Investing in women – key players for ensuring impact

Women play a critical role in producing root and tuber crops. They are also the decision makers in families and communities regarding health and nutrition, and keepers of a wealth of knowledge surrounding crop production and benefits.

“Sustainable agriculture, rural development and food security cannot be achieved through efforts that ignore or exclude more than half of the rural population – women” (FAO)

Women often work in difficult conditions and receive little recognition for their efforts. With agricultural research and extension services previously broadly directed at men, there has traditionally been a marked difference in the benefits received by men and women. By excluding women, we risk losing the chance to tap into the potential of one of the developing world’s major assets.

Closing the gender gap – the focus of FAO’s 2010-2011 “State of Food and Agriculture”– is one of the key impact issues highlighted by CIP’s Pro-Poor Research and Development model. Through its partnerships with NGOs, local organizations, and national government agencies, CIP is reaching out to women to support their greater access to resources and critical participation in project planning, implementation, and the expected impacts.

Gender is an important consideration when designing strategies for stimulating consumer demand. CIP’s value chain innovations include commercial and technological user-friendly information that takes into account gender differences. Training materials that support CIP products and programs are also developed with gender-sensitive pedagogies.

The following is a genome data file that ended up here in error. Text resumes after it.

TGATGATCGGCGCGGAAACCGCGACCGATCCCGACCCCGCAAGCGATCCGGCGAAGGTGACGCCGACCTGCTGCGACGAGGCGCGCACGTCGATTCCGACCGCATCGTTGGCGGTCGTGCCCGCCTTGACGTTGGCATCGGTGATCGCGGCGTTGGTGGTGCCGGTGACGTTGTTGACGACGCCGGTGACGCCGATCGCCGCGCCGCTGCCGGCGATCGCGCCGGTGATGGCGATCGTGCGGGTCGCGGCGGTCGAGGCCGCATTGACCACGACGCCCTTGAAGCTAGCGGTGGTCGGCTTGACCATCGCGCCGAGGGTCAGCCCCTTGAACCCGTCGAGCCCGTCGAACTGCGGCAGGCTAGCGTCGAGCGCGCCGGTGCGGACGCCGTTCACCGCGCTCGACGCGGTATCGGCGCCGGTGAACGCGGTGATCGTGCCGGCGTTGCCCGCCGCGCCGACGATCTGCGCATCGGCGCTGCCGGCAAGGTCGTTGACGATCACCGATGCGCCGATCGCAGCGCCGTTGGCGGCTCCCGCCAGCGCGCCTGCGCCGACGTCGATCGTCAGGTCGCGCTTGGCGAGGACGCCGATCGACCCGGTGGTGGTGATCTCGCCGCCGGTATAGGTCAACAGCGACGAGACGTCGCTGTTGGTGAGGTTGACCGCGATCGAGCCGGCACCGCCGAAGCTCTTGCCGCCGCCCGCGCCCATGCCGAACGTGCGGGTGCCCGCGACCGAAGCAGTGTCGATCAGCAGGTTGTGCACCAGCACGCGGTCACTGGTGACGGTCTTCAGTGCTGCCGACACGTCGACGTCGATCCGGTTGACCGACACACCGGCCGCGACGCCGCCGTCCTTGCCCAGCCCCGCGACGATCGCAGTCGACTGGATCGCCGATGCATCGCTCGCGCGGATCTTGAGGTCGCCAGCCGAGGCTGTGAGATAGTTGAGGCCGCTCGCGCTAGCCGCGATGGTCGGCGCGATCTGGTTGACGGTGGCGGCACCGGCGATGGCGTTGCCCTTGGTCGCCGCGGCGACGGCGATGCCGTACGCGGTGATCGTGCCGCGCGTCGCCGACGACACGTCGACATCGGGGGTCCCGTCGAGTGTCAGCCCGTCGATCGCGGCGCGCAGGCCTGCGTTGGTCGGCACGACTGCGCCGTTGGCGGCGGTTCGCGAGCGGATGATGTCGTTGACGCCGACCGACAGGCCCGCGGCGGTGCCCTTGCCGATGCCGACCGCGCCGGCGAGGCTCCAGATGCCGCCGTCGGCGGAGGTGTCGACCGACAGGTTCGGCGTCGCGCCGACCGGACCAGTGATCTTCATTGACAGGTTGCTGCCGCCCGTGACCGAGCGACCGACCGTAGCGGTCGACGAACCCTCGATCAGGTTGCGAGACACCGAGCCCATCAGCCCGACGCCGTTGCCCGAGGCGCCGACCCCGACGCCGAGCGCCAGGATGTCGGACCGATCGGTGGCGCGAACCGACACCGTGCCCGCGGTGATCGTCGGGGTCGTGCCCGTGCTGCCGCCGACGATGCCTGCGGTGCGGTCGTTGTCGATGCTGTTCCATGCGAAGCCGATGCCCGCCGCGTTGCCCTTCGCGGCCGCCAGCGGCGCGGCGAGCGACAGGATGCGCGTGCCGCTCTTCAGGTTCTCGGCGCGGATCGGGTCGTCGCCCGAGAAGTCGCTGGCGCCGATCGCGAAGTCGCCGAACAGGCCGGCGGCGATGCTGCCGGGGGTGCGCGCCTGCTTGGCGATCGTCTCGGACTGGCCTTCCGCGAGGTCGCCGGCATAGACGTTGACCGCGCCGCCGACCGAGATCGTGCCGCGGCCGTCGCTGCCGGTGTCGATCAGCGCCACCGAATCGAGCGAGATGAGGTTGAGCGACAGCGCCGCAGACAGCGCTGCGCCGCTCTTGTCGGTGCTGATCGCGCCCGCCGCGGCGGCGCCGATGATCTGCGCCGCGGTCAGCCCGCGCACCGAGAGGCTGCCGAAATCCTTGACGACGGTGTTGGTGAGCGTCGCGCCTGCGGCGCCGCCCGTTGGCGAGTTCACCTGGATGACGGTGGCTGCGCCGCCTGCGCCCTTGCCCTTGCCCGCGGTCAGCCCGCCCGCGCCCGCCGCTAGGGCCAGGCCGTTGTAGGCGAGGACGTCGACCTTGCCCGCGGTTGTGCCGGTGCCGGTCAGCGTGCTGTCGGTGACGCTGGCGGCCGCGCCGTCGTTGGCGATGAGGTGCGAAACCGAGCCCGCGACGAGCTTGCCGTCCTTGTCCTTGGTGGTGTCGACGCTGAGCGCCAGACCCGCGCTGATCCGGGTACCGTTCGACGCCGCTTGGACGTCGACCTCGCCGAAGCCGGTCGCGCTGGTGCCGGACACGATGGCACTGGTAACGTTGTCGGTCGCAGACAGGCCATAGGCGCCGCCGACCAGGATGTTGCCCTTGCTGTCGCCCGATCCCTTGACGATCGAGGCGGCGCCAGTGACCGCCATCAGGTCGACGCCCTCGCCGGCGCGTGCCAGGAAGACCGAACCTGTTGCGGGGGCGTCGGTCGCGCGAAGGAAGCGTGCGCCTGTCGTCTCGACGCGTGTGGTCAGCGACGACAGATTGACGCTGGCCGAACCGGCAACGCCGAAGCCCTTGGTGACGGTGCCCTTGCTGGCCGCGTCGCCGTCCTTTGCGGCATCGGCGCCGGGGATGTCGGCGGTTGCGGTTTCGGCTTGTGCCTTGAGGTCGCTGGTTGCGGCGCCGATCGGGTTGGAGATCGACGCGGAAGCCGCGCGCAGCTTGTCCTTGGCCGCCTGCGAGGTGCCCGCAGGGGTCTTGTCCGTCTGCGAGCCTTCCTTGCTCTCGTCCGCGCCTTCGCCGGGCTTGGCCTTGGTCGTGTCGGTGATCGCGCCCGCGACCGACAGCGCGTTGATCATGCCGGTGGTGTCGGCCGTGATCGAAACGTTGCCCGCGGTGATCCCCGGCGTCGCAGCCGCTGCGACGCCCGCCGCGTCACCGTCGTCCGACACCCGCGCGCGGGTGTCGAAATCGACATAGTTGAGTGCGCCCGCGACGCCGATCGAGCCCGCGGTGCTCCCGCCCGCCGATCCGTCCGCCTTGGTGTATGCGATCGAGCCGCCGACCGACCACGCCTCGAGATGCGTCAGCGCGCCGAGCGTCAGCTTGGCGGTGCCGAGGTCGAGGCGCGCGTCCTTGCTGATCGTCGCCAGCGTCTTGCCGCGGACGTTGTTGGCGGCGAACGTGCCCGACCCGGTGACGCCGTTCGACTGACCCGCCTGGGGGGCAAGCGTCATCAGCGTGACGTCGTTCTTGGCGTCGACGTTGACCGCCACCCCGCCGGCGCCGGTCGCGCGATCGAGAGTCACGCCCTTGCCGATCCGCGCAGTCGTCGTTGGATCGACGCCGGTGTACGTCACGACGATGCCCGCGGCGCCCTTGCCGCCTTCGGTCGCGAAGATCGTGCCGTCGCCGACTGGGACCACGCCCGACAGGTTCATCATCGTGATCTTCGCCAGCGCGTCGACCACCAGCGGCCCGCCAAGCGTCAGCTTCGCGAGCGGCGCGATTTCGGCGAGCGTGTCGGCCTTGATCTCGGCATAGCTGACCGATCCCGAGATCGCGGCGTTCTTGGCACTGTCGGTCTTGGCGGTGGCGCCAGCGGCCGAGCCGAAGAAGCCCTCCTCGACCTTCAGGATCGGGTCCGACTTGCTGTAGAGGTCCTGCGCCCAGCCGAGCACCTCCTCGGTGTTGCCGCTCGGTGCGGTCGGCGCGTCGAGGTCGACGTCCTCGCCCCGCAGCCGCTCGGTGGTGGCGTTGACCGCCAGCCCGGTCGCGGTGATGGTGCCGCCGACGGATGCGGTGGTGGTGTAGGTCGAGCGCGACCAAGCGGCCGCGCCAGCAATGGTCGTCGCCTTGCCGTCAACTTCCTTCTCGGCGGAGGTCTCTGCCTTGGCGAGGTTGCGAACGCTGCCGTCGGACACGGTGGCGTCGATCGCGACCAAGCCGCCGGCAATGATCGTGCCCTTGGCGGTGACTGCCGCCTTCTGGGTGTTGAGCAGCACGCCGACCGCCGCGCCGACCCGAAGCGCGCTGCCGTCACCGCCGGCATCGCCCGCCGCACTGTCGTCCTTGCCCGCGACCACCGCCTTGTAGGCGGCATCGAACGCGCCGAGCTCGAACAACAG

SASHA. While women account for as much as 80% of Africa’s food production, their access to land, improved technologies, and credit is extremely limited. The Sweetpotato Action for Security and Health in Africa (SASHA) program focuses on women as producers and guardians of family nutrition, with special attention to their needs and preferences.

Innovating women CIP-Papa Andina’s gender tool

Sustainable production in India CIP’s workshops in India target women, promoting the nutritional and culinary benefits of orange-fleshed sweetpotato.

Working with women in the Andes CIP–Papa Andina is working across the Andean region to promote women’s participation in the production and commercialization of potato and other highly nutritious Andean roots and tubers.